It's fun and exciting and makes for a great social time together at the school on a summer afternoon, thanks to the auctioneer.

Copyright 2011
Wanda Hayes Eichler

Wednesday, August 10, 2011

Bird Thoughts (A.K.A. Tweets)

Tweet #1
Fly. Fly now. Doesn't Mom know I can't fly? #Scaredtofly.

Tweet #2
I'm hungry. Worms, please. #Feedabirdnow.

Tweet #3
Oh no. There's the camera again. And that pushy human. And him, too. Gotta freeze. Gotta be super still. #Ihatecameras.

Tweet #4
To the locust tree. To the shed roof. To the fence rail. I think I can, I think I can, I think I can. #Scaredtofly

Tweet #5
Don't poop in the nest. Fly now. Find a worm. This fledging thing is for the birds. #Growingupishardtodo.

Tweet #6
Robin. What's a robin? Can't I be a swallow or a crow? #Gottabearobin.

Tweet #7
My beak is too big. I have hairs on my head. Everybody hates me. #Growingupishardtodo.

Tweet #8
Flyby! I'm outta here! Tweet, tweet all you twitterites!

Copyright 2011
Wanda Hayes Eichler

Tuesday, August 9, 2011

Tuna Sandwich

I was so hungry for a tuna sandwich one day last week that I rummaged through the slide outs in the kitchen where the canned goods are stored. Good! There was a flat can of water packed tuna. I prefer making tuna salad with tuna packed in olive oil since I eat tuna very occasionally, but I was ready for that sandwich.

I opened the can and drained the fish water off by pressing down on the lid before I removed it. With a fork, I emptied the tuna into a refrigerator dish and flaked the tuna.

Next, I added a touch (a tablespoon or two) of mayo. I'm not fussy. Miracle Whip will do when there isn't any Hellman's around. Then some brown mustard (a tablespoon, not much more) and then a couple of tablespoons of Aunt Beth's Mustard Relish which is a recipe that my mother-in-law has passed along to the family. Beth is currently the Mustard Relish queen and she willingly shares jars with me.

A bit of finely chopped onion along with some chunks of yellow pepper added the zest along with several shakes of dried rosemary and garlic. One good long grind of fresh pepper finished the ingredient list and then I tossed the tuna salad again. I rummaged in the cupboard for celery seed which is my secret ingredient. No luck. The cupboard trolls had removed the old celery seed to the trash bin, long ago, I suppose, and so celery seed got added to the grocery list, not the salad.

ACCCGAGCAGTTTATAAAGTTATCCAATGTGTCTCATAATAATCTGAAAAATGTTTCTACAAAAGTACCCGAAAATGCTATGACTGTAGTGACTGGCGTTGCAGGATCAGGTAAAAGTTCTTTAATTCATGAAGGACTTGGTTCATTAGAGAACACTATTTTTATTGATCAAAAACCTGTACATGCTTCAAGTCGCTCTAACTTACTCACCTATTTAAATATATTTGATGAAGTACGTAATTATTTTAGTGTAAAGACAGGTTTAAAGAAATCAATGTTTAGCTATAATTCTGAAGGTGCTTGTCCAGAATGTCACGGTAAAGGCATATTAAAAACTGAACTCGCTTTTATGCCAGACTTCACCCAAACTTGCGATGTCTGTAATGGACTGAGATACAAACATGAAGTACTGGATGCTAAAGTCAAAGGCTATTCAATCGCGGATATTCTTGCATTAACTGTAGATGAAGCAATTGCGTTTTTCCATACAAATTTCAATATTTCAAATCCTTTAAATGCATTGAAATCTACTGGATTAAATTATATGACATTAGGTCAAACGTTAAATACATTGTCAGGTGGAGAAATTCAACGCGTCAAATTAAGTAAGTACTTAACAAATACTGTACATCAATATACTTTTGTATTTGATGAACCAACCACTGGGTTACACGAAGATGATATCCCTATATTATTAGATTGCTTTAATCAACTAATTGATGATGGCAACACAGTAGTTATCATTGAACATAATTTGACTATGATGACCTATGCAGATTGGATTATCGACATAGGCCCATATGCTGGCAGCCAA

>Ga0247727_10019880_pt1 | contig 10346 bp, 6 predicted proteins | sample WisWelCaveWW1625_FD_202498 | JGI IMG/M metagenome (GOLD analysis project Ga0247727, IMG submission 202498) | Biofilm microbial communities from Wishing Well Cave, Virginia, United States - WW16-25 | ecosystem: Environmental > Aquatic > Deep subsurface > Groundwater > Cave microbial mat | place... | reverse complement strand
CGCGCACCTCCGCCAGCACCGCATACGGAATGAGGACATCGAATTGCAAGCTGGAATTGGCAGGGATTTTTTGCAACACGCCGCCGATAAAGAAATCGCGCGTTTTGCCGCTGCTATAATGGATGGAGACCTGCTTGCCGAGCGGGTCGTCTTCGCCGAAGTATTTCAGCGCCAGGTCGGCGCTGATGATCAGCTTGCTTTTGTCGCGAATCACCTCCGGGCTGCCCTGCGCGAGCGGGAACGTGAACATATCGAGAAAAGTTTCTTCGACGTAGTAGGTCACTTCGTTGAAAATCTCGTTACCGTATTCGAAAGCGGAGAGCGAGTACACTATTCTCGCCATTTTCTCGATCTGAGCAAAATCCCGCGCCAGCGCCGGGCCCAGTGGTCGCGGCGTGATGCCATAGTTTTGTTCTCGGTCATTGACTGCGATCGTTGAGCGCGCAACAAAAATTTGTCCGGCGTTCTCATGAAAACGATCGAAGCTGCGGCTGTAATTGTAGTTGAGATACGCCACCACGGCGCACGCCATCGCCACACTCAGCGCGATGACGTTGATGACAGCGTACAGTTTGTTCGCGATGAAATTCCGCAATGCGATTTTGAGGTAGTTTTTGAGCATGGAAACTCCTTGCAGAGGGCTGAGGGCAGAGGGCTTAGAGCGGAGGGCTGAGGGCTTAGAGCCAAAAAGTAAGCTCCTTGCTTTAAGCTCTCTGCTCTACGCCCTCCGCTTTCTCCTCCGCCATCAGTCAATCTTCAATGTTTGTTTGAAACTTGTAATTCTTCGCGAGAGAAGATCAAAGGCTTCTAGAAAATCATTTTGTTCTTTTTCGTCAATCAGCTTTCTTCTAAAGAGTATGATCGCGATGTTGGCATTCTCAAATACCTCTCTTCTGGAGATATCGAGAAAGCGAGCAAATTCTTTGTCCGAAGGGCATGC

It was breakfast time and I do draw the line at tuna for breakfast. Out came the aluminum foil and toast. A very light coat of softened butter on both pieces of crunchy oat wheat toast, an application of tuna salad, and the standard butcher wrap style of folding the foil around the sandwich guaranteed a sandwich that would have the tuna infused into the bread by lunchtime.

Into the cooler with ice and my water bottles at the bottom went the sandwich along with some yellow pepper sticks. By noon my cooler meal with its featured sandwich was just the thing for a summer lunch.

My sister Carla and I lived on tuna sandwiches during our Ripon High School days. We'd open a can and make the sandwiches in the morning using a wheat bread that we bought at a bakery in nearby Berlin, Wisconsin. Those sandwiches saved us from cafeteria food. I suppose we took in lots of mercury but I'm also sure that all the Omega 3's from the fish gave us brainpower to get out of high school and into college with good grades and an appreciation for brown bag lunches.

Copyright 2011
Wanda Hayes Eichler

Monday, August 8, 2011

Ask Me

While taking in the fine folk music of troubadour Matt Latroba at the Pte. Aux Barques Lighthouse Festival on Saturday, I spotted this couple in line at the food tent. Soon they settled in front of me and I was able to read the sign pinned to her shirt back.

Port Hope
A Cape Cod Style
Home for Sale
Call Lori Babcock or
Ask Me

With 20% of US home mortgages underwater and housing sales stalled, this women took it upon herself (literally) to help her realtor advertise a home for sale in nearby Pt. Hope. Truly a sign of the times, this hand lettered paper points to the desperation in the housing market in 2011.

Copyright 2011
Wanda Hayes Eichler

Sunday, August 7, 2011

Bean Field Gulls

Seagulls have taken up residence in a pond that has formed in a bean field near the corner of Geiger Road and Caseville Road in Huron County not far from our farm. The unusually wet weather conditions have brought some drowned out patches in fields.